The possibility of exploring intraoperative pain monitoring for detecting the reactivity of both N20/P25 and MLCEPs during painful electrical stimulation of the median nerves in anaesthesia has been recently investigated [14]. This methodology can induce an increase in amplitude and decrease in latency of the N20/P25 and the appearance of MLCEPs, reflecting a more integrated cerebral processing of pain. More recent evidence has also revealed that MLCEPs elicited by painful electrical stimulation may be a sensitive method to predict the neurological outcome in comatose patients after cardiac arrest [15]. Specifically, patients who showed MLCEPs had a good neurological outcome, whereas the absence of MLCEPs was related to adverse neurological outcomes (i.e., minimally conscious state or vegetative state) in post-anoxic comatose patients. Based on these findings, assuming that the reactivity of SEPs to pain can reflect the integrity of the pain network of the nervous system, the main aim of the present case series was to evaluate whether pain-related N20/P25, MLCEPs, and fMRI may be reliable and accurate measures to predict the neurological prognosis of patients in the acute phase of post-anoxic comas. Accordingly, SEPs and fMRI were recorded during bilateral median nerves electrical stimulation in three post-anoxic comatose patients (i.e., cases 1, 2, and 3) who were enrolled in our previous study [15].

Case presentation

Cases

All three patients were admitted to the intensive care unit after cardiac arrest for acute coronary syndrome and were enrolled into this study. The patients were two males (i.e., patients 1 and 2) and one female (i.e., patient 3) aged 69, 71, and 64 years, respectively. Patients 2 and 3 had an out-of-hospital cardiac arrest. The etiopathogenesis of cardiac arrest was ventricular fibrillation for patient 1 and 2 and asystole for patient 3. All three patients were subjected to hypothermic treatment according to the International Guidelines for Resuscitation [16]. They had a resistant non-convulsive status epilepticus (NCSE) that was treated with a continuous intravenous infusion of midazolam (0.1 mg/kg/h), propofol (2 mg/kg/h), and two phenytoin boluses a day to maintain the blood drug level between 10-20 μg/ml. Approval for the present study was obtained from our Institution Ethical Committee. Moreover, informed consent was obtained from the next of kin or legal guardian of the patients. With respect to other sensitive stimulations, reactivity to painful stimuli is widely and routinely used to explore consciousness in clinical practice; the GCS represents the most commonly used clinical scale in exploring this issue [17]. Moreover, given that pain is an unpleasant experience that involves the conscious awareness of noxious sensations [18], this process is ineffective during coma and NCSE as our cases have shown. All the functional assessments were established during sedation for treating the NCSE or when the patients were in a deep comatose state (see Results section). For all of these reasons, in light of the actual knowledge, we consider the aims of our research to be ethically justified.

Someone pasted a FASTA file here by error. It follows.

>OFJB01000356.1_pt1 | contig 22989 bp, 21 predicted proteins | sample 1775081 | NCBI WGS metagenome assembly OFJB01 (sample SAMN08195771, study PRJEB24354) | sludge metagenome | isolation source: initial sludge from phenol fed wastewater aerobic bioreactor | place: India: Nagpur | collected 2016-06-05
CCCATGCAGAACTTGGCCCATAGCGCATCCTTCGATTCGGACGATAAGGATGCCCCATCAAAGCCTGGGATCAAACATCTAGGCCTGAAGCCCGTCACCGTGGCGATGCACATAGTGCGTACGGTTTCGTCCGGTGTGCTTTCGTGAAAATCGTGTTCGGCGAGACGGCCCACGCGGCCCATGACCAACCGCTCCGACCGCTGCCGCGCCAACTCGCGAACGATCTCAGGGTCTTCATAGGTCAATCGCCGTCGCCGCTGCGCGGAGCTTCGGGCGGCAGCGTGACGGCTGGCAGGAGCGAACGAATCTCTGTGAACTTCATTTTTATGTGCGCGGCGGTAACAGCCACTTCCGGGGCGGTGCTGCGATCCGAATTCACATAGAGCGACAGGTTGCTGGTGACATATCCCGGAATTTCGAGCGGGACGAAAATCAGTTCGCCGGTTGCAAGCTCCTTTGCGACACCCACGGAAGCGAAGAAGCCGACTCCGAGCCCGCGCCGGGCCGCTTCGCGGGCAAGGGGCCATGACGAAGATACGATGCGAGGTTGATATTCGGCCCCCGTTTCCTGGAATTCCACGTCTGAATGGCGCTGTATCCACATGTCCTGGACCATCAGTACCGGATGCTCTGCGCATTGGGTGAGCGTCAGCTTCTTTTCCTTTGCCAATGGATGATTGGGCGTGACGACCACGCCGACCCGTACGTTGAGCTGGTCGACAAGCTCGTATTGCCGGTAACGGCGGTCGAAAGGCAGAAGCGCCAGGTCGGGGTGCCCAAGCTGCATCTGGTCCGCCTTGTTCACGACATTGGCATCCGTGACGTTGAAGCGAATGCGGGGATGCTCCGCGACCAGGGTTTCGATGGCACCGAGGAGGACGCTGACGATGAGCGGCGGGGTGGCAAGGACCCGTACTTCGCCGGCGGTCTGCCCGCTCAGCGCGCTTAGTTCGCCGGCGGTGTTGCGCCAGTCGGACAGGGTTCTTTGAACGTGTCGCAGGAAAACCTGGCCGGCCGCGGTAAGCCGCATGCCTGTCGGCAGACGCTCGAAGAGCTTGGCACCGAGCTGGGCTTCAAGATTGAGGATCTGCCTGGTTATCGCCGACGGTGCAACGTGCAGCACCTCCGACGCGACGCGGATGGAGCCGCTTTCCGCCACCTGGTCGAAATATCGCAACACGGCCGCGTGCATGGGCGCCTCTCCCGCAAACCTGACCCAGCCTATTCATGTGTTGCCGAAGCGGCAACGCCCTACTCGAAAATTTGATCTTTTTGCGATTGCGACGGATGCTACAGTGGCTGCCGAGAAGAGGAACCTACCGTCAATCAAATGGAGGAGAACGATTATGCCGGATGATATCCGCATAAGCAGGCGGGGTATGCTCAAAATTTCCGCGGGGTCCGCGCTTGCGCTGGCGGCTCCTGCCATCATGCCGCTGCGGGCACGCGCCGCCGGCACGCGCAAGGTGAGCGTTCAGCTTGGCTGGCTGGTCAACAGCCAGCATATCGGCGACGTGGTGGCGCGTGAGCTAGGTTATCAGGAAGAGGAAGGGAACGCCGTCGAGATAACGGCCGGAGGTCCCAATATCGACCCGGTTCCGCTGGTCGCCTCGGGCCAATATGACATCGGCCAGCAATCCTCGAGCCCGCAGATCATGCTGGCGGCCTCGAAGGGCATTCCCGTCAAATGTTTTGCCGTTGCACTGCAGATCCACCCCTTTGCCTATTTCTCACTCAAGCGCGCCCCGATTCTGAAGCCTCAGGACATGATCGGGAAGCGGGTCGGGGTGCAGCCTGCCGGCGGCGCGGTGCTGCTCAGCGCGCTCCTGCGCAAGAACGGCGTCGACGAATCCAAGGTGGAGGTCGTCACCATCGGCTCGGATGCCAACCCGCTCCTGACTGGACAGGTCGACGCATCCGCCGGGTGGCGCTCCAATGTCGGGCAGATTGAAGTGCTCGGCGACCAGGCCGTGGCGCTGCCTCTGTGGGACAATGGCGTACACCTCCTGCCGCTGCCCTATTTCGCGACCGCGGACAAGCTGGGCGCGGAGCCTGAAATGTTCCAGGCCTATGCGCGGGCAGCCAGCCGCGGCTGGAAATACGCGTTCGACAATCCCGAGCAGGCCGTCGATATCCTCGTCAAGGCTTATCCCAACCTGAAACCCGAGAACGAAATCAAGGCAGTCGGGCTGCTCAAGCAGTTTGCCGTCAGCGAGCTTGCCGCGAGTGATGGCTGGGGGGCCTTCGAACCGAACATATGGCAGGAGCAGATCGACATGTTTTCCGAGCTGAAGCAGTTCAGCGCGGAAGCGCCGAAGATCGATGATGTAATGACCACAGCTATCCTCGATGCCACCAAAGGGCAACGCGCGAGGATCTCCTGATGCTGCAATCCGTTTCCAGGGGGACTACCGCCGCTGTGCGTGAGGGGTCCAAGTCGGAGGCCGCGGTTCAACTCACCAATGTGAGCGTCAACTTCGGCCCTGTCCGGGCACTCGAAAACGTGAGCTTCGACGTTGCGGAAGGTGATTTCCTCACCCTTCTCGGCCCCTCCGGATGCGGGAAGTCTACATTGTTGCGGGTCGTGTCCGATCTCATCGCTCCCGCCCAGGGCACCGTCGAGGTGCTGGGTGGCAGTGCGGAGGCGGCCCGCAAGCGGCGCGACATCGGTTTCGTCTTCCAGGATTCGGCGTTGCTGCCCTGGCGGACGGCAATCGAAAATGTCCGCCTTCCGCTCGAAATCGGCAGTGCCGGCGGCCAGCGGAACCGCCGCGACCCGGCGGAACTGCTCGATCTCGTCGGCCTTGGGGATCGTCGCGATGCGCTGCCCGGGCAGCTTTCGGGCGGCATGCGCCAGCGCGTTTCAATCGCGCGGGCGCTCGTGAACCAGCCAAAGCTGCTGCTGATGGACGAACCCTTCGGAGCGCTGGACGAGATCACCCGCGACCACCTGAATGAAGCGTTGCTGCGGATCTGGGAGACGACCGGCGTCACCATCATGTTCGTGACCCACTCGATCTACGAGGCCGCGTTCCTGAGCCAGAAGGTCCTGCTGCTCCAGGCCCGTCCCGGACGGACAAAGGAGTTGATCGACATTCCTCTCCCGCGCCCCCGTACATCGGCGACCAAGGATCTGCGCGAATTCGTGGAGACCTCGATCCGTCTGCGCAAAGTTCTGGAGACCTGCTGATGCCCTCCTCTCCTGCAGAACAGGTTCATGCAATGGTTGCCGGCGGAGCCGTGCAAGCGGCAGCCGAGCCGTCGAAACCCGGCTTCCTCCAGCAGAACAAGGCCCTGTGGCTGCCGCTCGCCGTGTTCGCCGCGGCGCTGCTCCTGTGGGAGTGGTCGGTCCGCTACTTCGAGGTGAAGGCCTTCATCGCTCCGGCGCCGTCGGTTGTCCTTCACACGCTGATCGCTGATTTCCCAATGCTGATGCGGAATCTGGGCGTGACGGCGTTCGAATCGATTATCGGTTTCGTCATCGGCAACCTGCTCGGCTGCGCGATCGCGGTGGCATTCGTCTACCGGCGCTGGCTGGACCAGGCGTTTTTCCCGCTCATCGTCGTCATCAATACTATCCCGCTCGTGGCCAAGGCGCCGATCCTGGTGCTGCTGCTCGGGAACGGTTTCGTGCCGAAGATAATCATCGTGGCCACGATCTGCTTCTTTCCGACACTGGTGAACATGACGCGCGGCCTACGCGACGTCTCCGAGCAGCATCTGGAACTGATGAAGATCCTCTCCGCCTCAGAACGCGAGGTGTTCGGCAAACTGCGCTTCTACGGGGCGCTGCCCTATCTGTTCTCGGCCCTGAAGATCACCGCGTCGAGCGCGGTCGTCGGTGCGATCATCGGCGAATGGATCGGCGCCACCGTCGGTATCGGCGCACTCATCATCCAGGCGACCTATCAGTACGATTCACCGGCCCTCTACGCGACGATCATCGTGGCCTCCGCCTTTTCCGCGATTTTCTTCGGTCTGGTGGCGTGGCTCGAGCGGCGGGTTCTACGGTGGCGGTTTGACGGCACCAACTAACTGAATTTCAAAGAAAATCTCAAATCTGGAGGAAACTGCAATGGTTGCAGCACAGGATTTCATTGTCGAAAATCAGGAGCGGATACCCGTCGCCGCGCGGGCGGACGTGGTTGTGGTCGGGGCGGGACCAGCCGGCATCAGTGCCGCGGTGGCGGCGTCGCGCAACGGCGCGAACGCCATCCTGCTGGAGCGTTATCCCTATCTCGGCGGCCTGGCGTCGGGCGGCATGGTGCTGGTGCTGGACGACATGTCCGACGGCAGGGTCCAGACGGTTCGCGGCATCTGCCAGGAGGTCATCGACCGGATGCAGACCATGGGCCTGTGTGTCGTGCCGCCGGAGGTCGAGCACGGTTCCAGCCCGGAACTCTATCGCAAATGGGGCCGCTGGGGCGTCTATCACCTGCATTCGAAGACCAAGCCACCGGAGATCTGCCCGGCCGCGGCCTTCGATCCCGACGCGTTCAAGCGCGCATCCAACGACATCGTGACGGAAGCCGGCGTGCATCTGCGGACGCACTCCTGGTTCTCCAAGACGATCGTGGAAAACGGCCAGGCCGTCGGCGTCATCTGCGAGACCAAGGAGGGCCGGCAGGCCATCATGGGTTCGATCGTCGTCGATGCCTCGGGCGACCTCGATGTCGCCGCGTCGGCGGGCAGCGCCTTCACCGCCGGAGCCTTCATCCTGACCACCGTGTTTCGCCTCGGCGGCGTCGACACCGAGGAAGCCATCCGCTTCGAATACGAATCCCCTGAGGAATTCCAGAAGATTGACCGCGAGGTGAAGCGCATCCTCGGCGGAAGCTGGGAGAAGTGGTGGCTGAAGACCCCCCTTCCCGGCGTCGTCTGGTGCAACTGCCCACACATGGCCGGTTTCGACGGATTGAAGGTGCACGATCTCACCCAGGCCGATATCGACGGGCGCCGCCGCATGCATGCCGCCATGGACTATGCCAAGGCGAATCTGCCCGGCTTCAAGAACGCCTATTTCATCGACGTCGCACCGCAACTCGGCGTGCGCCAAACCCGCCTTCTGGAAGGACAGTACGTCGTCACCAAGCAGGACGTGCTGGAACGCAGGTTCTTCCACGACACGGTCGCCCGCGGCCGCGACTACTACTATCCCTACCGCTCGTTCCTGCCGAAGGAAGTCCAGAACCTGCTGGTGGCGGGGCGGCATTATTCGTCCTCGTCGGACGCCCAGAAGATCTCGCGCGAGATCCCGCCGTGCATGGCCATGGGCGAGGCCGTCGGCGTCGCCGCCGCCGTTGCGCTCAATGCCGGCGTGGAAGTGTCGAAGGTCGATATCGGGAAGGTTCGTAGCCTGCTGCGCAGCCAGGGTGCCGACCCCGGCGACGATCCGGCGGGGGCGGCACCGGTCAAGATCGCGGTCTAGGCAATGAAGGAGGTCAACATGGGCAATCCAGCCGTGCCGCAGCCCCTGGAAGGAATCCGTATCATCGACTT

Procedure

All of the patients underwent a neurophysiological, clinical, and fMRI evaluation according to the following time schedule: SEPs, EEG, and GCS were performed on day 2, after rewarming from moderate hypothermia (first evaluation); SEPs, EEG, GCS, and fMRI were performed after one month (second evaluation); GCS and the Levels of Cognitive Functioning scale (LCF) were performed after three months (third evaluation) [19]. With respect to other scales used for assessing recovery after brain injury, the LCF score responded better to our aim in grading the levels of cognitive capacity.

Neurophysiological and fMRI evaluations were performed with sedation in order to continue treating the NCSE and short acting muscle paralysing medications to reduce the artefacts induced by possible movements; a senior attending anaesthesiologist took care of the patients during the evaluations. During both neurophysiological and fMRI evaluations, the patients were bilaterally subjected to an increasing intensity of electrical stimulation of the median nerve in two steps: 10 and 50 mAmp. During each step, the following parameters were simultaneously recorded: the amplitude and the latency of N20/P25, EEG, heart rate (HR), and blood pressure (BP). HR and BP were measured as the most important signs of autonomic reactions elicited by the median nerve electrical stimulation.

During the fMRI evaluation, all patients were also subjected to 100 mAmp electrical stimulation due to the low sensitivity of 1.5 Tesla fMRI in viewing the activation of brain areas, especially in patients 2 and 3. At the one-month point, the neurophysiological evaluation was performed one hour before the fMRI. SEP recording during fMRI was not possible since scalp needle electrodes are incompatible with magnetic resonance imaging.

Physiological recordings

The neurophysiological evaluation consisted of:

a) Bipolar eight-channel EEG recording using needle electrodes placed at the standard scalp sites (F3/F4-Cz, C3'/C4'-Cz, T3/T4-Cz, P3/P4-Cz); C3' and C4' were placed 2 cm posterior to the C3 and C4 positions of the 10/20 International System. The recording parameters of the EEG were as follows: sampling rate 250 Hz and hardware bandwidth 1 to 100 Hz, 1 Hz Low Frequency Filter (LFF), 40 Hz High Frequency Filter (HFF).